Working With an Editor – part 1

Posted: July 15, 2017 in Writing
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In the past I have had many readers critique my children’s book manuscript.  Most of these have been fellow writers — either chapter-by-chapter in a critique group or as a whole by beta readers or critique partners.  Sprinkled in there were a handful of professional critiques won in contests, on just my query or the first few pages of my manuscript.

The difference between professional critiques and those by fellow writers sharing the trenches with you are important.  Fellow writers in groups or with whom you swap chapters or manuscripts are often motivated by the promise of receiving a critique in return.  The natural state of most writers is to want to receive feedback on their own writing rather than give feedback on someone else’s.  For most writers, giving feedback is the cost you pay to get feedback. Which means that most of the feedback you get from fellow writers could be tainted by the expectation of something in return.

Not so with an editor you pay.  An editor already knows they’re going to get paid before they begin reading.  They don’t have to impress you with how much they like your book to get something.  Editors don’t have an agenda. They’re professionals doing a job.

Also, finding a fellow writer who is willing to read and give detailed feedback on your entire manuscript is hard. Which means you’re often forced to settle for whoever offers. Which means you get a lot of readers who don’t really know your genre or your audience. If they don’t read books similar to yours, they’re not going to recognize the common tropes or get the jokes.  They won’t know when you’ve broken the standard conventions of the genre, or strayed too close to something already written.

Professional editors, however, are different.  They make their living by understanding the market.  In some cases, they specialize, in which case they know even more about the genres they represent.  Also, depending on the editor, you can pay for specific types of editorial services.  Typically, these include Proofreading, Copy Editing, and Developmental Editing.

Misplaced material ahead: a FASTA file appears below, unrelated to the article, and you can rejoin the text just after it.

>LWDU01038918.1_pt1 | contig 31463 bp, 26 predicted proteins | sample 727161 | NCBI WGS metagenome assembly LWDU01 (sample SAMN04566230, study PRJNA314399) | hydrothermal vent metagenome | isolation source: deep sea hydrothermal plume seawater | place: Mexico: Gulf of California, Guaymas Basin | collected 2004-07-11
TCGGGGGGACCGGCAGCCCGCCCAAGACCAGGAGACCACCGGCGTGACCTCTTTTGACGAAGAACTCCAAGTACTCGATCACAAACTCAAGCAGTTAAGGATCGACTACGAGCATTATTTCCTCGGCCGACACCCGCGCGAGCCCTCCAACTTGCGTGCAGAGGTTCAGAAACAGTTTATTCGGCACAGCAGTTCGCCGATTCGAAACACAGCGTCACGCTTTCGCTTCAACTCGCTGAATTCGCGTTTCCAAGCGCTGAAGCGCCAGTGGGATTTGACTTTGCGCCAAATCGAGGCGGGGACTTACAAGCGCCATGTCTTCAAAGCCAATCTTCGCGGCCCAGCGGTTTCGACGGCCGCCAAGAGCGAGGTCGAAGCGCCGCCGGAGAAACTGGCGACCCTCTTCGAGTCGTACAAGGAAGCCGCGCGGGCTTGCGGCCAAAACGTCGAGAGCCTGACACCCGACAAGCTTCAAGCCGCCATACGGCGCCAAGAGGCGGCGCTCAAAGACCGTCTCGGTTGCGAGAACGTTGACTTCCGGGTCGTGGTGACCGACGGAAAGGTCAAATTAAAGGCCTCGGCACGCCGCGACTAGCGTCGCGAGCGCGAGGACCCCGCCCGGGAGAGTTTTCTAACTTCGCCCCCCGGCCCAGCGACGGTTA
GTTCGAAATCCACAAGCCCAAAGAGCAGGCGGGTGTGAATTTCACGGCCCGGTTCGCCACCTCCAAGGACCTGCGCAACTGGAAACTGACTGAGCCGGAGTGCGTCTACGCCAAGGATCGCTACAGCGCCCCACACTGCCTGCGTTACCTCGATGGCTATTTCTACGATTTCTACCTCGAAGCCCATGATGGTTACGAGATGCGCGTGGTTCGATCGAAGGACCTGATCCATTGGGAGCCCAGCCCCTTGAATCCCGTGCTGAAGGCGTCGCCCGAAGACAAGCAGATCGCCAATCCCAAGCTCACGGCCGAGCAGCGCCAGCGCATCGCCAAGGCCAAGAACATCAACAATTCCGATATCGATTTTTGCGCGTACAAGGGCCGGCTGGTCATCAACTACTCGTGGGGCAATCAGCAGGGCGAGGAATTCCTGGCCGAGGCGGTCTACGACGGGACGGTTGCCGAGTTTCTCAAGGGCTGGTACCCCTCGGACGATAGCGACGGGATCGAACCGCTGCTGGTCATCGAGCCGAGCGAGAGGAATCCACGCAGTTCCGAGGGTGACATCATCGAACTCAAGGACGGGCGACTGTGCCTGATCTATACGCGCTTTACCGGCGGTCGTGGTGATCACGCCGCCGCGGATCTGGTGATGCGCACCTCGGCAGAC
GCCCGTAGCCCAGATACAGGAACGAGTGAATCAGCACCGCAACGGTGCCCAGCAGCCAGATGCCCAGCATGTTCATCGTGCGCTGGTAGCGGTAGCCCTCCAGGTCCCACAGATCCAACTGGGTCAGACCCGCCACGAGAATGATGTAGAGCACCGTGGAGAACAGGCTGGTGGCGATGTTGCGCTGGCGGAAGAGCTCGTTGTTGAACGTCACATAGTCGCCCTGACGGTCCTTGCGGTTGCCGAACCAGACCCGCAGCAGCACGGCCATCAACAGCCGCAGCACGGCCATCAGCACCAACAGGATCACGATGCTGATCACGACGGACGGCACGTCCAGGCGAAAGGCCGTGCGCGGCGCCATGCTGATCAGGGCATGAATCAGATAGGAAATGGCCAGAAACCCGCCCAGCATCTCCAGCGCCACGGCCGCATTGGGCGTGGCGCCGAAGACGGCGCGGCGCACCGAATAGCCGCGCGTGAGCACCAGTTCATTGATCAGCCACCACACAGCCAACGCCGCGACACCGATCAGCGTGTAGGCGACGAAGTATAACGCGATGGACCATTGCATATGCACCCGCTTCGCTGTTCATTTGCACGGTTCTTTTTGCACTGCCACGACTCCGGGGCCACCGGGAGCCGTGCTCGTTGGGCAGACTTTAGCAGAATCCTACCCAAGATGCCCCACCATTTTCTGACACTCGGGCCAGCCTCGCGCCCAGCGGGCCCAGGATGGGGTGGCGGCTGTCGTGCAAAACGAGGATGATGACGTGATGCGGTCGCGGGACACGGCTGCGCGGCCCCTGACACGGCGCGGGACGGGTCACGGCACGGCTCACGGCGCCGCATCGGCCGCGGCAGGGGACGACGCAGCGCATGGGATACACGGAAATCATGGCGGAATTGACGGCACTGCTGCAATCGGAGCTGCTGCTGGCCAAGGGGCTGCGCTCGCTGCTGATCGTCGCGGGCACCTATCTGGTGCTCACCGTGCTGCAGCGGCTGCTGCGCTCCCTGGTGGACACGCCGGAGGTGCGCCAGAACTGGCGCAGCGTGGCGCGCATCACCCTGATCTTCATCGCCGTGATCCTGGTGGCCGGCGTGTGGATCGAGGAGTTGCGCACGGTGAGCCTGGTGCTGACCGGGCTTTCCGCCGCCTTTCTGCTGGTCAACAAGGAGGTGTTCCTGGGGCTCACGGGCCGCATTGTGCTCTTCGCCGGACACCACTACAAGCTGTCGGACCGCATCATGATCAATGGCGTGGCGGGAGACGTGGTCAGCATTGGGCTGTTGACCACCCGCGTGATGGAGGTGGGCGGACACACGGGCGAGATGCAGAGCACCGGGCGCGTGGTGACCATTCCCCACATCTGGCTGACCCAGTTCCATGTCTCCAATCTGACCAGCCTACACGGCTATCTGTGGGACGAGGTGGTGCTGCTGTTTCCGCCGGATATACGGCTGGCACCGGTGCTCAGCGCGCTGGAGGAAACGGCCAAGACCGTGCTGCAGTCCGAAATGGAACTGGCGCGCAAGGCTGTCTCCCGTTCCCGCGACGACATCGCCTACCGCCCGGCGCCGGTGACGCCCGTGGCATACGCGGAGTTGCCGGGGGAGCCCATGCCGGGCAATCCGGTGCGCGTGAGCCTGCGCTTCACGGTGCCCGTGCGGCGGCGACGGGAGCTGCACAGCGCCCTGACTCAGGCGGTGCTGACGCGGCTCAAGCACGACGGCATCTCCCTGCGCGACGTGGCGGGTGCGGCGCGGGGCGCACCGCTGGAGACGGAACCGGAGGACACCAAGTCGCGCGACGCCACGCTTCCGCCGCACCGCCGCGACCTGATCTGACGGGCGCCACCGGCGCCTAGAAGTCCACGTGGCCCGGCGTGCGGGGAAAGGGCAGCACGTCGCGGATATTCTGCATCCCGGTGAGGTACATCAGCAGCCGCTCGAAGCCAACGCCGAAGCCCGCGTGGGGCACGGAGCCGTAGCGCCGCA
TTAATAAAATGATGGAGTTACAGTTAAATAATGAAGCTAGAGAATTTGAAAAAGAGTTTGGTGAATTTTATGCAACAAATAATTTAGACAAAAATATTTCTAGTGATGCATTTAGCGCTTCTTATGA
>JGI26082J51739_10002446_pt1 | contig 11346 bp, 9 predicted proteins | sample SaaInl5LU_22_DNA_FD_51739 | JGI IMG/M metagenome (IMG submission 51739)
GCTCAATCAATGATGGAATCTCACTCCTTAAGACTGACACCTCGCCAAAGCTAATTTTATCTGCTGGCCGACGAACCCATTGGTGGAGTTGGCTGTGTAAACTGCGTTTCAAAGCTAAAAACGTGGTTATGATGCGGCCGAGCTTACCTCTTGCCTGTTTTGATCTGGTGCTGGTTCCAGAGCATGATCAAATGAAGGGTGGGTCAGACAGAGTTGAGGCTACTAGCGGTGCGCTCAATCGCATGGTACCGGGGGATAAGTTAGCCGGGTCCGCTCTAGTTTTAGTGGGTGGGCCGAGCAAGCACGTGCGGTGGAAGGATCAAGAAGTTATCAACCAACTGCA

• PROOFREADING looks for formatting, spelling, and grammar issues, as well as typos and missing words, but does not usually focus on the big picture.
  • COPY EDITING focuses on awkward sentences, rough transitions, repetition and clarity.  Sometimes this type of editing will include fact-checking and overall consistency.
  • DEVELOPMENTAL EDITING includes overall feedback on plot, structure, character, pacing, dialogue, world-building and writing style, in an overall critique letter.  This type of editing will not catch typos or grammar mistakes.

Some editors may offer all of these or individual packages.  Which means that prices will vary.  Read the fine print.  There are editors for pretty much every price range.  I’ve gotten quotes from under $200 to close to $2,000.  With more expensive editors you usually get more of a commitment — more back-and-forth, multiple passes, all levels of editing. A relationship.  With the least expensive editors, you get a single pass, one type of editing.

As with any service you pay for, do your research.  Ask questions.  Look for testimonials (or complaints). Stalk them on Twitter. If they freelance, find out what their day job is.  Their level of experience.  If they are worth their salt, they will take a cursory look at your manuscript and consult with you before charging you a dime; tell if they are a good fit.

I did all of these things when I hired my editor.  Next week I’ll discuss the reasons I chose the editor I chose and how the consultation went.

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Comments
  1. […] Working With an Editor – part 1 July 15, 2017 […]

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  2. Tom Flood says:

    Some good basic advice here, John. As you mention, editing options can be more complex (see http://www.manuscripts.com.au/services.html). Developmental (called structural in other parts of the globe) can vary enormously, depending on requirements, as can copy editing (I offer deep, mid, and light – and it can include proofing or not). Rates differ tremendously, both re skill level and local pay rates (i.e. cost of living and work demand) according to country, or even area of residence within a country. Then there’s currency exchange rates and financial transfer rates (PayPal, Stripe, etc). A good freelance editor (i.e. full time) has to take all this into account (as does any author hiring the editor) while still remaining competitive.

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  3. […] Working With an Editor – part 1 July 15, 2017 […]

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  4. […] Working With an Editor – part 1 July 15, 2017 […]

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